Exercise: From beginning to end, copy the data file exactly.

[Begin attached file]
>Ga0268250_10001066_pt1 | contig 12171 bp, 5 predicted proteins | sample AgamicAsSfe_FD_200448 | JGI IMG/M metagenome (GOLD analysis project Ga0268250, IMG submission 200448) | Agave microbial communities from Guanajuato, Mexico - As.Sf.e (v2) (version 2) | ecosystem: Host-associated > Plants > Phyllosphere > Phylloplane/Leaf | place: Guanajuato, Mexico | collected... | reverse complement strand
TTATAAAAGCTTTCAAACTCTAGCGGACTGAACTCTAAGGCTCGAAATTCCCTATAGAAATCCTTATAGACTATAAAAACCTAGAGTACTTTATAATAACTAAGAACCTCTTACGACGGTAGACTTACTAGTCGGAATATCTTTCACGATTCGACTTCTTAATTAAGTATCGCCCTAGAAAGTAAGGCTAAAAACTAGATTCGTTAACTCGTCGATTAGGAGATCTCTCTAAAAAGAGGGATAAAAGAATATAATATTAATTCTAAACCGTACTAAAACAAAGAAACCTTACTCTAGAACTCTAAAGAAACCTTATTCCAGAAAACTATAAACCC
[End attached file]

>Ga0268250_10001066_pt1 | contig 12171 bp, 5 predicted proteins | sample AgamicAsSfe_FD_200448 | JGI IMG/M metagenome (GOLD analysis project Ga0268250, IMG submission 200448) | Agave microbial communities from Guanajuato, Mexico - As.Sf.e (v2) (version 2) | ecosystem: Host-associated > Plants > Phyllosphere > Phylloplane/Leaf | place: Guanajuato, Mexico | collected... | reverse complement strand
TTATAAAAGCTTTCAAACTCTAGCGGACTGAACTCTAAGGCTCGAAATTCCCTATAGAAATCCTTATAGACTATAAAAACCTAGAGTACTTTATAATAACTAAGAACCTCTTACGACGGTAGACTTACTAGTCGGAATATCTTTCACGATTCGACTTCTTAATTAAGTATCGCCCTAGAAAGTAAGGCTAAAAACTAGATTCGTTAACTCGTCGATTAGGAGATCTCTCTAAAAAGAGGGATAAAAGAATATAATATTAATTCTAAACCGTACTAAAACAAAGAAACCTTACTCTAGAACTCTAAAGAAACCTTATTCCAGAAAACTATAAACCC